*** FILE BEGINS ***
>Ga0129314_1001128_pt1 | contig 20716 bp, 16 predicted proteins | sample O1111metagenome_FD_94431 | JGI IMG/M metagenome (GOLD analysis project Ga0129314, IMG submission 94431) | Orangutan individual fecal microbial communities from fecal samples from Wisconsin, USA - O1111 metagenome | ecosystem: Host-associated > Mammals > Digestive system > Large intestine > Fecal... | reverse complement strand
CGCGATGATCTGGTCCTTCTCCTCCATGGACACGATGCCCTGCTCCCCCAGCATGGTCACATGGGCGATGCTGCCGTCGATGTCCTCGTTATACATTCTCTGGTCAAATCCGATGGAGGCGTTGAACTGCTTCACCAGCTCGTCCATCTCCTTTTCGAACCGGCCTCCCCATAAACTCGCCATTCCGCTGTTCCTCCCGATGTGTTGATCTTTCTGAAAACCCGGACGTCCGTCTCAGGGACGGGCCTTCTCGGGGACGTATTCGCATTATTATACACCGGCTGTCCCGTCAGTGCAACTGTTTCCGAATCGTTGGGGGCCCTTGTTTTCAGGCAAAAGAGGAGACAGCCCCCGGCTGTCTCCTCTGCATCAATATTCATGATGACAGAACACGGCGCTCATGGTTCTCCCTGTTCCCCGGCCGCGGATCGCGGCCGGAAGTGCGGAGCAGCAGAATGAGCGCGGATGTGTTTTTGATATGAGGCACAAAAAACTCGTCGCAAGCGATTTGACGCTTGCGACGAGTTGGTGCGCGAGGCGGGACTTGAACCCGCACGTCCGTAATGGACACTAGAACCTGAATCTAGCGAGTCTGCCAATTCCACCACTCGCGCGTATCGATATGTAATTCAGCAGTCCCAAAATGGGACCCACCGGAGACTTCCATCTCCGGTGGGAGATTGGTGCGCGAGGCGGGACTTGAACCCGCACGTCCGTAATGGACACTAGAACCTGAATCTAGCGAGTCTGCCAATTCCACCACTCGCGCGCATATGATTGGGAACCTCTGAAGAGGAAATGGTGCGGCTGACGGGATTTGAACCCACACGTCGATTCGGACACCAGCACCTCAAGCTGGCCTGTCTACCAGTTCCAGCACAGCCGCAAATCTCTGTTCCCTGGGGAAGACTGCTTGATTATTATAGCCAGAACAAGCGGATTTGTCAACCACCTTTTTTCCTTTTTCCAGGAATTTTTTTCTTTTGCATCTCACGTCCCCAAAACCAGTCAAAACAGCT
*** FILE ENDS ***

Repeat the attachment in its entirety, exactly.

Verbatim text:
>Ga0129314_1001128_pt1 | contig 20716 bp, 16 predicted proteins | sample O1111metagenome_FD_94431 | JGI IMG/M metagenome (GOLD analysis project Ga0129314, IMG submission 94431) | Orangutan individual fecal microbial communities from fecal samples from Wisconsin, USA - O1111 metagenome | ecosystem: Host-associated > Mammals > Digestive system > Large intestine > Fecal... | reverse complement strand
CGCGATGATCTGGTCCTTCTCCTCCATGGACACGATGCCCTGCTCCCCCAGCATGGTCACATGGGCGATGCTGCCGTCGATGTCCTCGTTATACATTCTCTGGTCAAATCCGATGGAGGCGTTGAACTGCTTCACCAGCTCGTCCATCTCCTTTTCGAACCGGCCTCCCCATAAACTCGCCATTCCGCTGTTCCTCCCGATGTGTTGATCTTTCTGAAAACCCGGACGTCCGTCTCAGGGACGGGCCTTCTCGGGGACGTATTCGCATTATTATACACCGGCTGTCCCGTCAGTGCAACTGTTTCCGAATCGTTGGGGGCCCTTGTTTTCAGGCAAAAGAGGAGACAGCCCCCGGCTGTCTCCTCTGCATCAATATTCATGATGACAGAACACGGCGCTCATGGTTCTCCCTGTTCCCCGGCCGCGGATCGCGGCCGGAAGTGCGGAGCAGCAGAATGAGCGCGGATGTGTTTTTGATATGAGGCACAAAAAACTCGTCGCAAGCGATTTGACGCTTGCGACGAGTTGGTGCGCGAGGCGGGACTTGAACCCGCACGTCCGTAATGGACACTAGAACCTGAATCTAGCGAGTCTGCCAATTCCACCACTCGCGCGTATCGATATGTAATTCAGCAGTCCCAAAATGGGACCCACCGGAGACTTCCATCTCCGGTGGGAGATTGGTGCGCGAGGCGGGACTTGAACCCGCACGTCCGTAATGGACACTAGAACCTGAATCTAGCGAGTCTGCCAATTCCACCACTCGCGCGCATATGATTGGGAACCTCTGAAGAGGAAATGGTGCGGCTGACGGGATTTGAACCCACACGTCGATTCGGACACCAGCACCTCAAGCTGGCCTGTCTACCAGTTCCAGCACAGCCGCAAATCTCTGTTCCCTGGGGAAGACTGCTTGATTATTATAGCCAGAACAAGCGGATTTGTCAACCACCTTTTTTCCTTTTTCCAGGAATTTTTTTCTTTTGCATCTCACGTCCCCAAAACCAGTCAAAACAGCT